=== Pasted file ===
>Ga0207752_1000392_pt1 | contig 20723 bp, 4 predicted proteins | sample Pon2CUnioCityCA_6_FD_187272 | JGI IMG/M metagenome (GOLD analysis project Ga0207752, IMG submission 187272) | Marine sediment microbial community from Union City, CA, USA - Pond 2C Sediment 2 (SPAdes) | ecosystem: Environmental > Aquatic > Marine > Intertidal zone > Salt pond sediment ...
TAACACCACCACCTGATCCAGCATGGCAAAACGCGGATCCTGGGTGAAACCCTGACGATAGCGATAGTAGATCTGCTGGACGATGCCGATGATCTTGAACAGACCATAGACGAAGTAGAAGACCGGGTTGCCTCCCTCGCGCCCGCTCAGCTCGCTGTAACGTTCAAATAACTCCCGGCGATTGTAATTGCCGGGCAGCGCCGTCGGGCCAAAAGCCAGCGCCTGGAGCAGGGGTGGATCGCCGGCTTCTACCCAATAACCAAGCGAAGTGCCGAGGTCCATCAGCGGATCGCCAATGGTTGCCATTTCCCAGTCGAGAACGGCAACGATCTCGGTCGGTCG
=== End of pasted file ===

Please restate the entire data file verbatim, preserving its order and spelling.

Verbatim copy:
>Ga0207752_1000392_pt1 | contig 20723 bp, 4 predicted proteins | sample Pon2CUnioCityCA_6_FD_187272 | JGI IMG/M metagenome (GOLD analysis project Ga0207752, IMG submission 187272) | Marine sediment microbial community from Union City, CA, USA - Pond 2C Sediment 2 (SPAdes) | ecosystem: Environmental > Aquatic > Marine > Intertidal zone > Salt pond sediment ...
TAACACCACCACCTGATCCAGCATGGCAAAACGCGGATCCTGGGTGAAACCCTGACGATAGCGATAGTAGATCTGCTGGACGATGCCGATGATCTTGAACAGACCATAGACGAAGTAGAAGACCGGGTTGCCTCCCTCGCGCCCGCTCAGCTCGCTGTAACGTTCAAATAACTCCCGGCGATTGTAATTGCCGGGCAGCGCCGTCGGGCCAAAAGCCAGCGCCTGGAGCAGGGGTGGATCGCCGGCTTCTACCCAATAACCAAGCGAAGTGCCGAGGTCCATCAGCGGATCGCCAATGGTTGCCATTTCCCAGTCGAGAACGGCAACGATCTCGGTCGGTCG